that flout reward or punishment from heaven
and owe allegiance to insensate Fate.
R. A.P. (Literary Supplement, February 21),
"COR those who sleep, my songs are bells
A    to wake them in the shining dawn;
my songs are birds, whose liquid words
flit clear across the silver'd lawn.
Page One Hundred and Sixty eight ^ ^0  fTHL    UNIVERSITYZZZDOr^^C BRITISH     COLUMBUO
*4^***<4>^*t^.4*4****4%4+4<^**^S^^m>GML\4?i*4(l 4 ,<,4-4 ,4^4-4-4-4-4—4—4\^4*A^4~4^4*4-4-4^4U4 £7.. ..    ~Kfc *■ f. j t. * » ■ t JMW^5 * h»» ** *****J-^*-*lV>>
My songs are lanterns I have made
to shine for poor lost folk at night,
that they may know which way to go
to find their own undreamed of light.
I've made my songs from things I've found
Along the road of loveliness,
and fashioned well that they may tell
the way it leads to happiness.
F. M. L. (Literary Supplement, February 21)
"D RIGHT sea-weed and wrinkled shells,
*~* smooth crystal waves like silver bells—
and how the pines stand one by one
like painted trees against the sun!
Gnarled, sun-baked roots along the beach
down toward the sea blue shadows reach
as with their twisted arms they pray
the benediction of the spray.
The bold brown cliff behind them rears
with red arbutus, pines like spears,
and tiny moss-plants, "hen-and-chickens"
that huddle where the rock moss thickens.
B. M. (Literary Supplement, February 21)
you who sang three hundred years ago
your songs of love and lowliness and strife,
bending a moment in the press of life
to fan the golden coal of verse aglow,
then standing up to face new friend or foe,
new breach of entry with new peril rife,
to meet the sharp sword or the traitor's knife,
or eat in pain the bitter herbs of woe:
Your fire of song burned stronger than ye knew,
with sheeted flame gold-curling to the sky;
upon the wind the light brands shining flew
as the great hurricane went hurling by,
and hot-winged embers that the fire up-threw
come raining down upon such men as I.
R. D. (Letters Club).
Page  One Hundred  and  Sixty nine THE   TOTEM  ^^^
DUT yesterday the earth he trod was still
*-*    "the earth"—inanity—
familiar and accepted parts of things,
and in his vanity
he thought himself an unrelated will.
But yesterday he would with wonderings
or calm complacency
appraise creation, ponder good and ill,
in reason's nascency ....
To-night they meet, the earth and he,
with mutual respect,
and underfoot, in ecstacy,—
although his intellect
conceives the common unity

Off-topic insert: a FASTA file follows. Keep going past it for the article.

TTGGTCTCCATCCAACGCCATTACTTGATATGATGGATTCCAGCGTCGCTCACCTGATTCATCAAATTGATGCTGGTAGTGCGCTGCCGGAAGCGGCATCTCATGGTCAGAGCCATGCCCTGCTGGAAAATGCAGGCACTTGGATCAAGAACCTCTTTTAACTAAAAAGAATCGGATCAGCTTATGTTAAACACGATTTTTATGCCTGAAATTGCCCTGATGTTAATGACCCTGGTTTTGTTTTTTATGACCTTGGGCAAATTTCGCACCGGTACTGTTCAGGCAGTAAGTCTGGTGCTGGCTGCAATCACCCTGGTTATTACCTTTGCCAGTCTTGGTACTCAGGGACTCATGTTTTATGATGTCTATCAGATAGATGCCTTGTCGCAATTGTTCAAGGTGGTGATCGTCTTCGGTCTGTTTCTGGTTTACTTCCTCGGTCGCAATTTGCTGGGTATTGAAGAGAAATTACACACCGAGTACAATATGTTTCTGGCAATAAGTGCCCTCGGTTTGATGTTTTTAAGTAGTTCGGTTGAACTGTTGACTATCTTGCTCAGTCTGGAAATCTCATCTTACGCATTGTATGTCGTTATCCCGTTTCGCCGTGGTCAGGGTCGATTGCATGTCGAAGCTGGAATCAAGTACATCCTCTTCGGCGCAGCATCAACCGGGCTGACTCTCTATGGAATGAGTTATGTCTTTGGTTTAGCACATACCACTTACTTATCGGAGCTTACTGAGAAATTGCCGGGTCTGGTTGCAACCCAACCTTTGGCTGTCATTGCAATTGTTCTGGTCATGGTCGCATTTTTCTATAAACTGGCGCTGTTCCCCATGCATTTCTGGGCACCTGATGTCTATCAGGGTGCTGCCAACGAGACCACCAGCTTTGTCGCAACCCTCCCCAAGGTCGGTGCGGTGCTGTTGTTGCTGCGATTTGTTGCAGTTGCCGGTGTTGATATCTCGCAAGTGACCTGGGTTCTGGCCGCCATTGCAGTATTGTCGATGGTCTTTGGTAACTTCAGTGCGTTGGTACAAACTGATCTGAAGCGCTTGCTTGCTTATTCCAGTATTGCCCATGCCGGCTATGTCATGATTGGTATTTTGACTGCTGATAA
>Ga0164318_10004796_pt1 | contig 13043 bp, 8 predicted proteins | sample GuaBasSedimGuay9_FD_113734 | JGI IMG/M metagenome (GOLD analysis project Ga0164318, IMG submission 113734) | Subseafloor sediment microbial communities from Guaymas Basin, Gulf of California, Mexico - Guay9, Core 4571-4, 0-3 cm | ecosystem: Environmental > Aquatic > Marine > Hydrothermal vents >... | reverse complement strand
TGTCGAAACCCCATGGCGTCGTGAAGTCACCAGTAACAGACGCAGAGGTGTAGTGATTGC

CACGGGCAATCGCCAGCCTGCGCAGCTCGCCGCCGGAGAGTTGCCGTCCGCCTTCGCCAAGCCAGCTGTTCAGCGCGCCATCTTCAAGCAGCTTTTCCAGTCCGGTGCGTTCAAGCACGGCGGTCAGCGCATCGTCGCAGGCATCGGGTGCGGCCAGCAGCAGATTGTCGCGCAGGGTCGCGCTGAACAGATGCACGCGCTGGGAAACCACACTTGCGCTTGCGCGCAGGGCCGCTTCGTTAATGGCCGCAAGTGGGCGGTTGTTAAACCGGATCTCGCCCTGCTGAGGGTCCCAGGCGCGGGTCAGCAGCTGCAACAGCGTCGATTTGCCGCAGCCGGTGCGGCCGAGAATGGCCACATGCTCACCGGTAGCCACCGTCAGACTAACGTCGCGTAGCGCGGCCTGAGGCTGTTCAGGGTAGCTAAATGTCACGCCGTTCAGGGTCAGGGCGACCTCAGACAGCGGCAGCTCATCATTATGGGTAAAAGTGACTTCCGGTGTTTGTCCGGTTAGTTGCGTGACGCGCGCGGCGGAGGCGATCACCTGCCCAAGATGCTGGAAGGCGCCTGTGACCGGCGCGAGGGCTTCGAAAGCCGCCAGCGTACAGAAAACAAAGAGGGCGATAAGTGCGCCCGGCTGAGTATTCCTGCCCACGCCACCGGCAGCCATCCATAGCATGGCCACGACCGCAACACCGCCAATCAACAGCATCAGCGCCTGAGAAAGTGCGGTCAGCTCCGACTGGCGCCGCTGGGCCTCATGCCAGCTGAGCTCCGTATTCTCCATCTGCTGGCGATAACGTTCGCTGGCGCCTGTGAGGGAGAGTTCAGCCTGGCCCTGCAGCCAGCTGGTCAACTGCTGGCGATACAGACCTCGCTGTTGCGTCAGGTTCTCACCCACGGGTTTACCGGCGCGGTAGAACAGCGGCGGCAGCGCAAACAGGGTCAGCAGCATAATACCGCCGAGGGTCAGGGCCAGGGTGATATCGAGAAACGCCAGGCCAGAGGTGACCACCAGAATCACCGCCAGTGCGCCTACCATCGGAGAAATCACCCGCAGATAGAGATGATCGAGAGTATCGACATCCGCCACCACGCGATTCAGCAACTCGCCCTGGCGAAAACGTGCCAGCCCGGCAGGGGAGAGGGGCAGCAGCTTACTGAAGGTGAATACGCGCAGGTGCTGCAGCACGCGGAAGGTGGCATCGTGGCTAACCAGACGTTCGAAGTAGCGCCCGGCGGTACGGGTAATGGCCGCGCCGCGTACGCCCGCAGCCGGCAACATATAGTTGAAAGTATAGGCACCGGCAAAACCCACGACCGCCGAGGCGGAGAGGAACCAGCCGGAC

of earth and man and sky—
earth's individuality
his senses certify.
To-night, with humble heart and raptured eye,
and spirit strangely free,
he lopes along the hill-top, not alone,
but one with wind and tree,
and all the glory of the sunset sky;
he hears the song the sombre hills intone
and knows eternity—
he feels his flesh is fused with earth, linked by
what was, and what will be.
To-night he hurls into oblivion's hole
the circumscribing bars
of immaturity: to-night his soul
is singing with the stars.
R. G. (Literary Supplement, February 21).
TXTONDERINGLY he lived, and gathered stones,
** and smelled the perfume of the flowers;
joyed and pained in all these things,
and reaching for the stars he tried
not to be content with those he gathered.
Y. J. (Literary Supplement, November 8).
Page One Hundred and Seventy :£) | THE    UNIVERSITYrZZDQ^^BRlTISH     COLUMBIA^)
YY 7HEN we escaped from Pharaoh's hand
""   those forty years ago and more,
straight we foresaw the promised land,
when we escaped from Pharaoh's hand.
We dreamed not of the desert sand,
we guessed no wanderings long and sore,
when we escaped from Pharaoh's hand
those forty years ago and more.
R. D. (Literary Supplement, February 21).
T have seen mountains on a summer day,
■*• and green and friendly are their distant slopes
softened by shimmering rays that dance and play;
or when the icy blast of winter gropes
around their foreheads, and aloft they stand,
and mock the impotence of human hopes;
then Beauty grips me, like an unseen hand
upon my throat, tho' I would sing aloud,—
but no! the gift of song to me is banned.
And I have stood in wonderment and bowed
my head beside a murmuring, moonlit sea,
thinking the chuckling little waves that crowd
upon each other had a tale for me,—
a tale of Neptune in his lair asleep,
lost in the mazes of antiquity.
And I would tell in accents strange and deep
these thoughts of mine to you who disbelieve,
but I am mute—I cannot even weep.
At times in agony of heart I grieve
and curse the fate that my well-being mars;
and then I walk among the trees at eve
and whisper forth my secrets to the stars.
A vast and all-pervading sympathy
breathes a cool balm upon the aching scars.
I seize my pen in trembling ecstasy
to write the message that is never sent:
ah God! why is this power denied to me?
the answer comes, "Thou feelest,—be content!"
W. R. (Literary Supplement, February 21).
Page One Hundred and Seventy-one IN SPRING
TN Spring the swallow seeks a silent tower,
■*■ where man is not, but life broods warm and still;
blithe April hears the golden warbler trill
from thickest leafage far in forest bower.
The shrouding moss, the skein of twining flower,
the tangled branches hanging from the hill,
the sheltered dell new set with daffodil,—
here haunts the bird, nor fears a hostile power.
So you and I from door and casement dread
the whispering city's slanted eyes of scorn;
we seek a lonely glade the shepherds tread,
where hart lays off his antlers winter worn.
Here silence stills all far off fainter sound,
and we together walk the enchanted ground.
—From the French of Victor Hugo, by H.H. and R.D.,
(Literary Supplement, February 21).
T love the clean, firm craftsmanship of him
■*•   who carves, with chisel sure, the stubborn rock,
or with deft fingers moulds the shapeless clay
into a form of graceful loveliness.
He loves, and of this love has forged a tool
keen, and as strong as steel to do his will,
his is a passion which has made him 'One',
a dominating urge, creative, sure.